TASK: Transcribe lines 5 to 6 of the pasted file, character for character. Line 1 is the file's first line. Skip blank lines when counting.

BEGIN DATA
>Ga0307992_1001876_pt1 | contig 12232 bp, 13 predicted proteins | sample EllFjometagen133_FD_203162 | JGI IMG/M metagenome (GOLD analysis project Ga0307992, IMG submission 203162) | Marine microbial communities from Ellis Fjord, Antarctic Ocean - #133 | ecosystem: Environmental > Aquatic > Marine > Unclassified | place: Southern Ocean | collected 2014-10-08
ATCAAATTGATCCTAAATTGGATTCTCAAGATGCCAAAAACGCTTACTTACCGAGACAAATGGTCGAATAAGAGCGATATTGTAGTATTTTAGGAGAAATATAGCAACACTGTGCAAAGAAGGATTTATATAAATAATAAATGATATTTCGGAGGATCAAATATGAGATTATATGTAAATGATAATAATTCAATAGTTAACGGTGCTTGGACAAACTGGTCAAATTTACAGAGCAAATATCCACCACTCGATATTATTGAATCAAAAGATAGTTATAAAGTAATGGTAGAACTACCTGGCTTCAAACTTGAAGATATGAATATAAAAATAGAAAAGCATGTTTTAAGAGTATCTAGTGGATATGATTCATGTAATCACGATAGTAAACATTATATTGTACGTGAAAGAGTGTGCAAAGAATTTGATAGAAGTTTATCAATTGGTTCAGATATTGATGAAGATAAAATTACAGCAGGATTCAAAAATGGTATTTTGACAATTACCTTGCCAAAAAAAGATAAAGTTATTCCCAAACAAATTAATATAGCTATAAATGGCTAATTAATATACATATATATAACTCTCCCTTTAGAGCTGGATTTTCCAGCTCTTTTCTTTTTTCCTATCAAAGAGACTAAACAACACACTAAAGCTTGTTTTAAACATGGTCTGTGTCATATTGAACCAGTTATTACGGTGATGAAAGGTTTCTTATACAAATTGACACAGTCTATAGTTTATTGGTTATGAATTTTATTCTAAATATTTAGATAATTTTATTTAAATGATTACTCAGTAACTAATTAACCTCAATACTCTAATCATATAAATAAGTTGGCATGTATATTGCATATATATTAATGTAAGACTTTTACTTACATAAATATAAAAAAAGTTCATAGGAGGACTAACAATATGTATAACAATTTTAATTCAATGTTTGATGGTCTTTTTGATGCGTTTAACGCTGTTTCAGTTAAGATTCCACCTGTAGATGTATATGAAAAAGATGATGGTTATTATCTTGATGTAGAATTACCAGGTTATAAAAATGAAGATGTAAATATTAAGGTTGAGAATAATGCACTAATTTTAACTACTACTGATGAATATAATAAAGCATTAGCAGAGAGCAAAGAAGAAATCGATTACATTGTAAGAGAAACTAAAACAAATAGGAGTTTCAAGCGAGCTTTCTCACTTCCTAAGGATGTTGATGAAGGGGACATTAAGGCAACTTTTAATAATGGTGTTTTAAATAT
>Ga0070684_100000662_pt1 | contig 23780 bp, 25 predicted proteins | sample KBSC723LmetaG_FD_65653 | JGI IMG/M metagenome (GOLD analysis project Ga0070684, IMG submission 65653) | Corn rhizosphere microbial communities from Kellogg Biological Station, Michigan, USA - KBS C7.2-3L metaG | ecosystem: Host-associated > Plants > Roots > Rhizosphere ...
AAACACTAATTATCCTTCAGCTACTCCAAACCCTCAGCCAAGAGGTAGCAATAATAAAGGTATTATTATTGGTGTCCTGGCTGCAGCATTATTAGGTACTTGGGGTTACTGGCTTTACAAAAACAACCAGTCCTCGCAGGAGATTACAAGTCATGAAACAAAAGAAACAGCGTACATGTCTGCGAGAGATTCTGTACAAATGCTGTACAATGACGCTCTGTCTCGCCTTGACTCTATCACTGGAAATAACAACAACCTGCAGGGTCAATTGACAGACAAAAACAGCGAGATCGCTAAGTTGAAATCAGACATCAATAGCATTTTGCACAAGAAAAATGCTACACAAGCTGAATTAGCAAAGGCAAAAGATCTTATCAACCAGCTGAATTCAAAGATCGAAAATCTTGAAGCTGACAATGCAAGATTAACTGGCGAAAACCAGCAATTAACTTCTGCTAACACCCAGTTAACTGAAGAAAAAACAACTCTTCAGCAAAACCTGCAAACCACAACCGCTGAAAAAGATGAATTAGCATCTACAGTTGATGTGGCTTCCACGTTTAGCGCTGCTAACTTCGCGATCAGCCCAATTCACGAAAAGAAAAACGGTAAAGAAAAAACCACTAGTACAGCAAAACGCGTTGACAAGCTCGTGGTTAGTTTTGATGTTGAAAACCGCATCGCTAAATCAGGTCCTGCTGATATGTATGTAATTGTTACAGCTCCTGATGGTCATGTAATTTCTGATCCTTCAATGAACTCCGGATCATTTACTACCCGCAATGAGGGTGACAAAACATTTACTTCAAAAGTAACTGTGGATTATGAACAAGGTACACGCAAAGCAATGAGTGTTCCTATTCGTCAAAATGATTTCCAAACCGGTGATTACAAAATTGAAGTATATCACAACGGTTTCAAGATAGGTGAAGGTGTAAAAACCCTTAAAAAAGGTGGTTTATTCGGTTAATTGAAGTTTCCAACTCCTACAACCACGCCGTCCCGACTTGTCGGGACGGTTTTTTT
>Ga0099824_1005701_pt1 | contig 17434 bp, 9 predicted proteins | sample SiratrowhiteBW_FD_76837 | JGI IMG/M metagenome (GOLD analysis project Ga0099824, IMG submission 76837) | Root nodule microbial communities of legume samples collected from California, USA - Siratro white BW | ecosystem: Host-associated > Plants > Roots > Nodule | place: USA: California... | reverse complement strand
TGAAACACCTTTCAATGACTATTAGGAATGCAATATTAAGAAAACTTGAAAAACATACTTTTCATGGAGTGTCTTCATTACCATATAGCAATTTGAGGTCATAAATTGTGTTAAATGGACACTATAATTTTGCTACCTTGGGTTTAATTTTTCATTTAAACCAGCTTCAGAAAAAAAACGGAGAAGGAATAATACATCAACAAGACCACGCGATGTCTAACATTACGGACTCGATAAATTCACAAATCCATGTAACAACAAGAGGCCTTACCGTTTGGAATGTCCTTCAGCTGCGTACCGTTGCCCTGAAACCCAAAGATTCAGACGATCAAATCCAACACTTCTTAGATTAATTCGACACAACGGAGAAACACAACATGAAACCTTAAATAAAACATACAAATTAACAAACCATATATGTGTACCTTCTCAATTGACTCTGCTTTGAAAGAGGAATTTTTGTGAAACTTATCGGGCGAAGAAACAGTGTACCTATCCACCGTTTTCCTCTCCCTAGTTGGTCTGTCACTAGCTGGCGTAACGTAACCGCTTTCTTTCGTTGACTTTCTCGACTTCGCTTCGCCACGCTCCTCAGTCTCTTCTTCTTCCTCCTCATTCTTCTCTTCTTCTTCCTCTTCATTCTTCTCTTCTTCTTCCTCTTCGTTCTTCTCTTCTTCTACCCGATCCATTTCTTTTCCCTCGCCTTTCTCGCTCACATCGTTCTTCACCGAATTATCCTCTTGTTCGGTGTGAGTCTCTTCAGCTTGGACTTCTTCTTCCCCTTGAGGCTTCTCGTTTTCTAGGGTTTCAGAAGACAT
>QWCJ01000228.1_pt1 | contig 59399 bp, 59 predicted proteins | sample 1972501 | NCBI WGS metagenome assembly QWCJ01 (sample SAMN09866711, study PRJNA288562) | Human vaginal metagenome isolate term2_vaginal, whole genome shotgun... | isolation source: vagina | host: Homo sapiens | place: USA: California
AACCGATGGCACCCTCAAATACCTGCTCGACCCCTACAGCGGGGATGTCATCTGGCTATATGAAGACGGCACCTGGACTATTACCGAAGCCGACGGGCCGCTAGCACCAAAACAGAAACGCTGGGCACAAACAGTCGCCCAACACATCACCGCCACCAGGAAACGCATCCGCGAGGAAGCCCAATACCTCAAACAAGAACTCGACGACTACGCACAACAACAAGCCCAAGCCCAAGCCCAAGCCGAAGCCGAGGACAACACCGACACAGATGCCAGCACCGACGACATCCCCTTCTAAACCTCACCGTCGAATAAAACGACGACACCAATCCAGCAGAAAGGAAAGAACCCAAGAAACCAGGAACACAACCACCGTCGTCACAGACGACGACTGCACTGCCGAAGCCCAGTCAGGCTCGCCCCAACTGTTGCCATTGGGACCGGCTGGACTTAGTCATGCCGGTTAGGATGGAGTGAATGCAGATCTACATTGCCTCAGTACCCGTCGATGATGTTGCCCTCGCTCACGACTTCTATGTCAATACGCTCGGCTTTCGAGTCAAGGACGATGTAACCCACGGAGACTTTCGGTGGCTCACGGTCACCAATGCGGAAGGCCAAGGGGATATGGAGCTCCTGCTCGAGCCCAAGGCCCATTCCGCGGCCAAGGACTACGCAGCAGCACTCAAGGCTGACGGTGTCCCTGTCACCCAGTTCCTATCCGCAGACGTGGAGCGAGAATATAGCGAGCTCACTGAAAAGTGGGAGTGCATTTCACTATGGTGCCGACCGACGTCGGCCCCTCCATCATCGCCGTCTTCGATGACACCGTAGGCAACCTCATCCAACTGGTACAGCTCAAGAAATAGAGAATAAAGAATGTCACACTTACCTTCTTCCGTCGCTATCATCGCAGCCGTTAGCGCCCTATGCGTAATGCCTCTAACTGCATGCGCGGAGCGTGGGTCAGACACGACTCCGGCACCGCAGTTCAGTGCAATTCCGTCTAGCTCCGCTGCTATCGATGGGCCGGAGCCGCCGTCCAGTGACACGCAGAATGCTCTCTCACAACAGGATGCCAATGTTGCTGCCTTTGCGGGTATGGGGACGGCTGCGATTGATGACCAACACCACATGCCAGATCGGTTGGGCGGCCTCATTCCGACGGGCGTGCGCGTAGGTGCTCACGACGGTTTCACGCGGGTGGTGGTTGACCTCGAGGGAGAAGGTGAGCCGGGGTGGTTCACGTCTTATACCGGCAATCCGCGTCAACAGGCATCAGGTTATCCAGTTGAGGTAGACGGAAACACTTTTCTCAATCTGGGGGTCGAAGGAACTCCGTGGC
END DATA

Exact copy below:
>Ga0099824_1005701_pt1 | contig 17434 bp, 9 predicted proteins | sample SiratrowhiteBW_FD_76837 | JGI IMG/M metagenome (GOLD analysis project Ga0099824, IMG submission 76837) | Root nodule microbial communities of legume samples collected from California, USA - Siratro white BW | ecosystem: Host-associated > Plants > Roots > Nodule | place: USA: California... | reverse complement strand
TGAAACACCTTTCAATGACTATTAGGAATGCAATATTAAGAAAACTTGAAAAACATACTTTTCATGGAGTGTCTTCATTACCATATAGCAATTTGAGGTCATAAATTGTGTTAAATGGACACTATAATTTTGCTACCTTGGGTTTAATTTTTCATTTAAACCAGCTTCAGAAAAAAAACGGAGAAGGAATAATACATCAACAAGACCACGCGATGTCTAACATTACGGACTCGATAAATTCACAAATCCATGTAACAACAAGAGGCCTTACCGTTTGGAATGTCCTTCAGCTGCGTACCGTTGCCCTGAAACCCAAAGATTCAGACGATCAAATCCAACACTTCTTAGATTAATTCGACACAACGGAGAAACACAACATGAAACCTTAAATAAAACATACAAATTAACAAACCATATATGTGTACCTTCTCAATTGACTCTGCTTTGAAAGAGGAATTTTTGTGAAACTTATCGGGCGAAGAAACAGTGTACCTATCCACCGTTTTCCTCTCCCTAGTTGGTCTGTCACTAGCTGGCGTAACGTAACCGCTTTCTTTCGTTGACTTTCTCGACTTCGCTTCGCCACGCTCCTCAGTCTCTTCTTCTTCCTCCTCATTCTTCTCTTCTTCTTCCTCTTCATTCTTCTCTTCTTCTTCCTCTTCGTTCTTCTCTTCTTCTACCCGATCCATTTCTTTTCCCTCGCCTTTCTCGCTCACATCGTTCTTCACCGAATTATCCTCTTGTTCGGTGTGAGTCTCTTCAGCTTGGACTTCTTCTTCCCCTTGAGGCTTCTCGTTTTCTAGGGTTTCAGAAGACAT